Last year the Columbia Basin Trust embarked on their largest community engagement project to date. Through that process, the organization has determined where it wants to go over the next five years.
Moving forward, the Trust will focus on 13 strategic priorities, most of which were already on the Trust’s radar in one way or another. However there are a few new areas of focus includeing agriculture, renewable and alternative energy, and early childhood and childhood development.
They will continue to put resources toward broadband, arts and culture, affordable housing, and non-profit support, among many others.
The local CBT office hosted an open house last week to unveil and discuss the new five-year plan, and to let residents know what will, and what won’t be changing right here in Golden.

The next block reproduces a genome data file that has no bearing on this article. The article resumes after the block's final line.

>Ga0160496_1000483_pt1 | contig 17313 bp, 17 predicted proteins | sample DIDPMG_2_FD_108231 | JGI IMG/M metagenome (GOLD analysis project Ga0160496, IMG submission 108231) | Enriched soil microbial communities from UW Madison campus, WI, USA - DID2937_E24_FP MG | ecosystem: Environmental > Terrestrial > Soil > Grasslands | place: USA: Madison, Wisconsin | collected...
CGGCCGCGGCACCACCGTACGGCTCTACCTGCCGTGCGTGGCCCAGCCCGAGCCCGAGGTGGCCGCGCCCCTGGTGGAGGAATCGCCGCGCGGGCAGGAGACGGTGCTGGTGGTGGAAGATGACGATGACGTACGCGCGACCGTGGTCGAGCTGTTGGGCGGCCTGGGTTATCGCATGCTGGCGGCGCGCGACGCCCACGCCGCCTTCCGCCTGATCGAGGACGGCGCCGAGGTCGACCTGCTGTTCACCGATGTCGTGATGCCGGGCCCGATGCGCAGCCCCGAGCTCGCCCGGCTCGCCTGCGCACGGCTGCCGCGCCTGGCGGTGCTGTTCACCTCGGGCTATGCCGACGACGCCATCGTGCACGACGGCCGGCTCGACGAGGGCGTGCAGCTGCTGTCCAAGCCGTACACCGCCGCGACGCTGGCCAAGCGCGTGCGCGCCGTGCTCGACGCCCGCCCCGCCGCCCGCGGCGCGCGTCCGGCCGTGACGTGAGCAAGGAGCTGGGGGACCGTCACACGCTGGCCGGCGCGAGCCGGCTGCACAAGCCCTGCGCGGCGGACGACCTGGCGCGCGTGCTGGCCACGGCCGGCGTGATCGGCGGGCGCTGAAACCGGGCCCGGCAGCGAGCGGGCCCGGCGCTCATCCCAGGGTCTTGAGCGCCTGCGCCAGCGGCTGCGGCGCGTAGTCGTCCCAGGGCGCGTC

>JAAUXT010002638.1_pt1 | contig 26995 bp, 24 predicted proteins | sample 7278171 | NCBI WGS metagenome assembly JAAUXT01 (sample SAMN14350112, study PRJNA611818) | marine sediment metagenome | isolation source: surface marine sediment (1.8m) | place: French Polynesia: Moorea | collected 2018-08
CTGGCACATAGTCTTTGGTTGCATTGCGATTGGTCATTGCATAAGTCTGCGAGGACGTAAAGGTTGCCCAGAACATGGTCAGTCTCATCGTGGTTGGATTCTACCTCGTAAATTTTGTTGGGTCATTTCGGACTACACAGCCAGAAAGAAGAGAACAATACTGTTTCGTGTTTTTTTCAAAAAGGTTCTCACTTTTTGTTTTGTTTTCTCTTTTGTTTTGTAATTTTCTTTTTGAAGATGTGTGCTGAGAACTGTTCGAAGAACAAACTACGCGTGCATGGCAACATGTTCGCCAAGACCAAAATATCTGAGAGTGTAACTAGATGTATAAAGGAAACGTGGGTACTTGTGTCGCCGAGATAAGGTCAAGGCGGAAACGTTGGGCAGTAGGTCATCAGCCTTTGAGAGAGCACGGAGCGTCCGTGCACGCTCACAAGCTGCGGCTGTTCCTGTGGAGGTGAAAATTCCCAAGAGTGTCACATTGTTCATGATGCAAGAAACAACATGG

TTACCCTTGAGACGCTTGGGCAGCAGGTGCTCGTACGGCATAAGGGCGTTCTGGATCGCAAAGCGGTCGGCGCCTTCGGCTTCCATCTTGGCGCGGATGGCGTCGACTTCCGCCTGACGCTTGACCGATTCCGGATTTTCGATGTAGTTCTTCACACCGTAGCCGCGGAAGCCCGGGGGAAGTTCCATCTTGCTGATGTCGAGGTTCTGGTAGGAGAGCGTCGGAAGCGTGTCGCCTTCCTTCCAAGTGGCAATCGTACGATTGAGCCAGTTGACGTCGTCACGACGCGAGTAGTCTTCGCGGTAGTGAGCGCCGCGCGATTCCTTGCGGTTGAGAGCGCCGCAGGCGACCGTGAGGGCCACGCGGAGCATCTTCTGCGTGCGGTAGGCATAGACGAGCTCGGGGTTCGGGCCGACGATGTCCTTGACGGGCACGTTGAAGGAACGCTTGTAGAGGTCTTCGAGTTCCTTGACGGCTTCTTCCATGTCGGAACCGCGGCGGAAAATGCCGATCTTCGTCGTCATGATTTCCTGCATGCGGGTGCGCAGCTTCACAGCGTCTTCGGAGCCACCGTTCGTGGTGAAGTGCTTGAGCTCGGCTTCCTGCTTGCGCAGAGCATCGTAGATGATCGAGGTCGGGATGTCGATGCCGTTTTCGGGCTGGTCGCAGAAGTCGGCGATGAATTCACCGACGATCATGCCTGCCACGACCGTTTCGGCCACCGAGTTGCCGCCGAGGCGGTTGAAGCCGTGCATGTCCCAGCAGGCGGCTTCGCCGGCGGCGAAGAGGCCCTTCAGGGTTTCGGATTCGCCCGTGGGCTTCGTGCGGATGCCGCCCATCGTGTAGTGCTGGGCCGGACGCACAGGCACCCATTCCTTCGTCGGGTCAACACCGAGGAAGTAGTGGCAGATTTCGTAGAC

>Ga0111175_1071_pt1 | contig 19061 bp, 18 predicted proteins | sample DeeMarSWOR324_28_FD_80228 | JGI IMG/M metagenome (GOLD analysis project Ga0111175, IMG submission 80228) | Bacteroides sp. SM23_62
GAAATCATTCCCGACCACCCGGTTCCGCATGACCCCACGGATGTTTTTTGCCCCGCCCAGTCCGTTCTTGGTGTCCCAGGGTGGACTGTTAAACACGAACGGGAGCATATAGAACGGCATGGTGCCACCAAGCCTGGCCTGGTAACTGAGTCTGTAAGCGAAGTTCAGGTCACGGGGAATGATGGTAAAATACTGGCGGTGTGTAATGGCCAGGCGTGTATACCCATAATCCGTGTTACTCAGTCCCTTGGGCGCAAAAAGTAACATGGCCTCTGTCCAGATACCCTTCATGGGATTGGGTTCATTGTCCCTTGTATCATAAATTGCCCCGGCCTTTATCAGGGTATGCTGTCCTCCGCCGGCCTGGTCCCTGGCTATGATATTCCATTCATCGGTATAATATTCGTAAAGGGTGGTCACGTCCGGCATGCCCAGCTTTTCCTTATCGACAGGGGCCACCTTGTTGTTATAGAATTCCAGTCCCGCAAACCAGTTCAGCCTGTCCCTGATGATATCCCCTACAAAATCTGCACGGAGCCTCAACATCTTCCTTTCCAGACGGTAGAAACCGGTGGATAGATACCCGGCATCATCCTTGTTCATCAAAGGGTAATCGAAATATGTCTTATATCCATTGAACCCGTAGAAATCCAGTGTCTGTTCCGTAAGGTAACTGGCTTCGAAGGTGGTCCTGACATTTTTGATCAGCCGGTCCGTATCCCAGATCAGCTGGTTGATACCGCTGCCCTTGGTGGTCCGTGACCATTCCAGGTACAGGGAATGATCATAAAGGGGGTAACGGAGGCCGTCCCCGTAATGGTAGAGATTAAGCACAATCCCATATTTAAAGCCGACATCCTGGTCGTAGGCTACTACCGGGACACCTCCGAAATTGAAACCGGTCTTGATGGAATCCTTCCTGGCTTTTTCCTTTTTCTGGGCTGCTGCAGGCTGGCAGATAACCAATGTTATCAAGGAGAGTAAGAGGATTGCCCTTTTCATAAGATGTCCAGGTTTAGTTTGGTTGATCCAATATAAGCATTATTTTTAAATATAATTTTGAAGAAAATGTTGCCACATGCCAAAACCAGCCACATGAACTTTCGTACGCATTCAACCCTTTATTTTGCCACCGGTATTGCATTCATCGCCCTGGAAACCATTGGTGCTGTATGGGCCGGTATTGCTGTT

CBT’s granting system, for example, is highly utilized by various organizations in Golden. The funds dedicated to that will remain constant.
But there are also new programs available to local groups, including a Non-profit Advisors Program. The program pairs non-profits with an expert to help them in areas such as human resources, financial management, governance, and more.
All in all, however, the Trusts priorities have remained relatively constant, if not a little more focused.
“It would be disappointing for the organization if there were huge surprises (from the engagement),” said Neal Muth, CBT president. “We pride ourselves in having continuous and ongoing engagement with the people of the Basin, and this helps us understand what is important to them and what the issues are that they are dealing with.”
The Trust invests in power projects, which they will continue to do, and it is the income earned on those investments that gets delivered back into Basin communities through various projects and initiatives.
Moving forward, however, the Trust will look into investing in ways that may not earn a high return, but will yield other benefits, such as job creation.
The complete five-year plan is available at cbt.org.